Luigi Capuana

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Luigi Capuana
Luigi Capuana (before 1915) - Archivio Storico Ricordi FOTO001120 (cropped).jpg
Born(1839-05-28)28 May 1839
Mineo, Two Sicilies
Died29 November 1915(1915-11-29) (aged 76)
Catania, Sicily, Italy
OccupationAuthor, journalist

Luigi Capuana (May 28, 1839 – November 29, 1915) was an Italian author and journalist and one of the most important members of the verist movement (see also verismo (literature)). He was a contemporary of Giovanni Verga, both having been born in the province of Catania within a year of each other.[1] He was also one of the first Italian authors influenced by the works of Émile Zola, French author and creator of naturalism. Capuana also wrote poetry in Sicilian, of which an example appears below.

He was the author of plays (Garibaldi, Vanitas Vanitatum, Parodie, Semiritmi), stories (Studi sulla letteratura contemporanea, Per l'arte, Gli "ismi" contemporanei, Cronache letterarie, Il teatro italiano contemporaneo), novels (Giacinta, Marchese di Roccaverdina, La sfinge, Giovanna Guglicucci: o le pareti del labirinto, Profumo, Rassegnazione) and various other theatrical works.


Origins and schooling[edit]

Luigi Capuana was born in Mineo, in the Province of Catania. His family was wealthy, and owned property in the area. He attended the local school.
In 1851 he enrolled in the Royal College of Bronte, Catania, but left after only 2 years because of bad health. However, he continued to study by teaching himself.
After graduating he enrolled in the Faculty of Law at Catania in 1857. He abandoned this in 1860 in order to take part in Garibaldi's Risorgimento as the secretary of the Secret Committee of Insurrection in Mineo, and later as the chancellor of the nascent civic council.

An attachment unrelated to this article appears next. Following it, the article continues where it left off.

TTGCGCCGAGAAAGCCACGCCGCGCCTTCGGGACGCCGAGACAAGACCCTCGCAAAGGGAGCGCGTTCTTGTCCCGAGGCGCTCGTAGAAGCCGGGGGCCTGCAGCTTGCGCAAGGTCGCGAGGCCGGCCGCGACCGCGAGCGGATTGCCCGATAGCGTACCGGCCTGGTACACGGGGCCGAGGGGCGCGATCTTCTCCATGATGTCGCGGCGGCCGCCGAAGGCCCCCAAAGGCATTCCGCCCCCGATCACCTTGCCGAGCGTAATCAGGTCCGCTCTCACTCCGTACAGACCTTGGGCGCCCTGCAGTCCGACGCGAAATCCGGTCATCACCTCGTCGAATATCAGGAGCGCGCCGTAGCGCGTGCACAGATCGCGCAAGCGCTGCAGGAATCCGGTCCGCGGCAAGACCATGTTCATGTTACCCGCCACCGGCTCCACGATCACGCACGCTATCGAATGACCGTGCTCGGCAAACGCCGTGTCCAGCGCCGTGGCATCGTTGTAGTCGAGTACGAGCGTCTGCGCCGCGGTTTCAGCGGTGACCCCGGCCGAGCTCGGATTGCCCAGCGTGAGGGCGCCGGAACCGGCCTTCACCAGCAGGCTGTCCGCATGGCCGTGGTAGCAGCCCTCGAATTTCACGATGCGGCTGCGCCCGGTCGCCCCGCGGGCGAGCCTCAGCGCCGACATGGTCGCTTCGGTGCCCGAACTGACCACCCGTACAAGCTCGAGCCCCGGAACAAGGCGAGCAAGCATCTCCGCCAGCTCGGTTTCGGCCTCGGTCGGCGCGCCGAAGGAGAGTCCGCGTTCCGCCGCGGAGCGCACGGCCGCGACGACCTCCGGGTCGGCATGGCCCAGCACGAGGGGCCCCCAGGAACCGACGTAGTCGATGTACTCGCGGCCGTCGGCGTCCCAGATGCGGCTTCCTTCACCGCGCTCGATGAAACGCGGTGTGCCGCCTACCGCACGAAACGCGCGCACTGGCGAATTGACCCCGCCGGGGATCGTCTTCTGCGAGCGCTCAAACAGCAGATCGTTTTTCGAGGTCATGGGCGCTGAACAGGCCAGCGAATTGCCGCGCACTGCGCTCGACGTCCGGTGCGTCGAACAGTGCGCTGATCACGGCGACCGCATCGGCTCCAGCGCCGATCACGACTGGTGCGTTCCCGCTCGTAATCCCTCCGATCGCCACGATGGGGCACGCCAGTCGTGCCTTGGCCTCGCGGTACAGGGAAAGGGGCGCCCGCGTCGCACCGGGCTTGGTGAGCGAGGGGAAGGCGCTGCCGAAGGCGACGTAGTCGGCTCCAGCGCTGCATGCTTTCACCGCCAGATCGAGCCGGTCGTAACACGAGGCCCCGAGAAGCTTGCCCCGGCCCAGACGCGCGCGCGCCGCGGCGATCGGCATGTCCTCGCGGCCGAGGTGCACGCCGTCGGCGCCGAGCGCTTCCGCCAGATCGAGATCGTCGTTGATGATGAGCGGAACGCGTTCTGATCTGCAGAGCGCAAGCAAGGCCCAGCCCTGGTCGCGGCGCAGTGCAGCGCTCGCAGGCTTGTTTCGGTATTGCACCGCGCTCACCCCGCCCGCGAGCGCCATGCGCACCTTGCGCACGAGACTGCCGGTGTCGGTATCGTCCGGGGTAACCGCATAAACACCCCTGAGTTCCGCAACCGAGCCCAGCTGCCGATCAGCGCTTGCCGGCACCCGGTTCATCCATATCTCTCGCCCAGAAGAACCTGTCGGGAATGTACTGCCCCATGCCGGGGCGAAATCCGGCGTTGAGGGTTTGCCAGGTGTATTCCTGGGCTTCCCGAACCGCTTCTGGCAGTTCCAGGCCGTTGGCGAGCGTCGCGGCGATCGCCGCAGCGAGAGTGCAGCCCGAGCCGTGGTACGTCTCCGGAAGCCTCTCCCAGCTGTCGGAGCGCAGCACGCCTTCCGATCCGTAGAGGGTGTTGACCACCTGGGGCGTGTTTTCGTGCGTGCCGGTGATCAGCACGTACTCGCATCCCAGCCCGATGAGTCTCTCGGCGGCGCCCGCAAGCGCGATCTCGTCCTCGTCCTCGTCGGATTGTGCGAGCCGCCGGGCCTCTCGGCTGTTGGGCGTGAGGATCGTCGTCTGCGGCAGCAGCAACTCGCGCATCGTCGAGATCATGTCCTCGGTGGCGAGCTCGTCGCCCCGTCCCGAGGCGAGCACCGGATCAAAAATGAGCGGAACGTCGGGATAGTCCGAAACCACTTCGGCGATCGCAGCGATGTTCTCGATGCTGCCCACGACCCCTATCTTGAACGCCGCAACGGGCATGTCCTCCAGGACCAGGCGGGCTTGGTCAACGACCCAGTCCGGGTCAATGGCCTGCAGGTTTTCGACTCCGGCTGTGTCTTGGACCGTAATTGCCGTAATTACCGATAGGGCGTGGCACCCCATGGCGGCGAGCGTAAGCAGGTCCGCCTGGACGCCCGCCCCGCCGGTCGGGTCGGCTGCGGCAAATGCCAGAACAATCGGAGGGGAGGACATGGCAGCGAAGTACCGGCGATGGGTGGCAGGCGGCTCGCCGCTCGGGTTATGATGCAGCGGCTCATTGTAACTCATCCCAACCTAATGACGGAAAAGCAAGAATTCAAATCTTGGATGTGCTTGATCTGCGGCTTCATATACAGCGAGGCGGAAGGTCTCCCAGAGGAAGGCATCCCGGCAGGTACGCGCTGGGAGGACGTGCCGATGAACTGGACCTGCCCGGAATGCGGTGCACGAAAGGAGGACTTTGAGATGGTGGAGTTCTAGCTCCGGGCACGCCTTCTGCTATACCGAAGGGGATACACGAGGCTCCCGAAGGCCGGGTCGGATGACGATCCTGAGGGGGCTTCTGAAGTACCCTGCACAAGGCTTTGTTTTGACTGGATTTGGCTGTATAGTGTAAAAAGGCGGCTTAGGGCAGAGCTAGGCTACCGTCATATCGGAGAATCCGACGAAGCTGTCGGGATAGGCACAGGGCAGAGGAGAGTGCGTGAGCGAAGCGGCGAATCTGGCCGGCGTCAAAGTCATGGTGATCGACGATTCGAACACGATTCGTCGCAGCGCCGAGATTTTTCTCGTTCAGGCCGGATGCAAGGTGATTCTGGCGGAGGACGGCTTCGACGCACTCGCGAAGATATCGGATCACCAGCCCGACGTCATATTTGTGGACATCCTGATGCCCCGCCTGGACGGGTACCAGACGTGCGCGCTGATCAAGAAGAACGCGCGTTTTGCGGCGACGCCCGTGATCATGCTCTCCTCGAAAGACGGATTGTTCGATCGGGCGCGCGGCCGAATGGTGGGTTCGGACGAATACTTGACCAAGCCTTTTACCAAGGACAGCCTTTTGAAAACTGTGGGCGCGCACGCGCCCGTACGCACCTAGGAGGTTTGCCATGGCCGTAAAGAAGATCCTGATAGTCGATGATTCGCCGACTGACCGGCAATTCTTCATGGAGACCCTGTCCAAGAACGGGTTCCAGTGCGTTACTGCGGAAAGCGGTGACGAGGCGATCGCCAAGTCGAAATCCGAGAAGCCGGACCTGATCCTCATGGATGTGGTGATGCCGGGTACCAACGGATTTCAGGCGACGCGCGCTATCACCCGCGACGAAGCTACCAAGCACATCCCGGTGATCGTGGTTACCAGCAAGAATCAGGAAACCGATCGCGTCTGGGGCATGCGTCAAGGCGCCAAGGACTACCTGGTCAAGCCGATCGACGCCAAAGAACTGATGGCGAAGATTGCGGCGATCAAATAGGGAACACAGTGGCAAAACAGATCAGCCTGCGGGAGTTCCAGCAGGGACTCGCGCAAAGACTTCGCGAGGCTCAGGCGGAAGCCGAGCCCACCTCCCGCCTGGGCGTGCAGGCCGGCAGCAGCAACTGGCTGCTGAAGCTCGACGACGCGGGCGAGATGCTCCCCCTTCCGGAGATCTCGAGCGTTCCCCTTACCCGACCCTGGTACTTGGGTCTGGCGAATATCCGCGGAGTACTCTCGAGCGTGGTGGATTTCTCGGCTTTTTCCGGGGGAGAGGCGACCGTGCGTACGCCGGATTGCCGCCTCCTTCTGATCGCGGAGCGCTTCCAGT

"Literary Adventures"[edit]

In 1861 Capuana released the legendary drama Garibaldi in three cantos, published in Catania by Galatola. In 1864 he settled in Florence to begin his "literary adventure": he met, and kept in touch with, the most notable Italian authors of the era (including Aleardo Aleardi); he published his first critical essays in the "Italian Review" in 1865; he became the theatre critic for "Nation" in 1866; he published, serially in a Florentine daily in 1867, his first novella, entitled Dr. Cymbalus which took Dumas fils' La boîte d'argent as a model. He would stay in Florence until 1868.

Return to Sicily[edit]

In 1868 Capuana returned to Sicily planning a brief stay, but his father's death and economic hardship anchored him to the island. He worked as a school inspector and later as counselor of Mineo until he was elected as mayor of the town.

During these years he learned more about Hegel's idealist philosophy. He was especially inspired by "Dopo la Laurea", an essay by positivist and Hegelian doctor Angelo Camillo De Meis, who had developed a theory on the evolution and death of literary genres.

Catania: work at university and death[edit]

In 1902 Capuana moved to Catania to lecture lexicography and stylistics at the local university.

His last literary works included "Coscienze" (1905), "Nel paese di Zàgara" (1910), and "Gli Americani di Rabbato" (1912).

Capuana died in Catania on November 29, 1915, shortly after Italy entered the First World War.

Example of his poetry in Sicilian[edit]

Sta notti... (Tonight)[edit]

Sicilian English
Sta notti mi sunnai quattru funtani,   Tonight I dreamt of four fountains
Quattru pedi d'aranciu a lu ciuriri; Of four orange trees about to blossom;
Vitti li stiddi scinniri e acchianari,   I saw the stars descend and ascend;
Vitti lu suli comu un lebbru jiri;   I saw the sun run like a hare;
Vitti n'aquila fina a lu vulari, I saw a fine eagle ready to soar,
Vitti lu cori tò npettu viniri; I saw your heart come into my breast;
Ca siddu mi putieva arrisbigghiari, And could I have awakened,
Nun ti l'avissi cchiù lassatu jiri. I would never have let you go.


  • Arba Sicula, Vol. 2, 1980 (source of both the poem in Sicilian and the English translation).

External links[edit]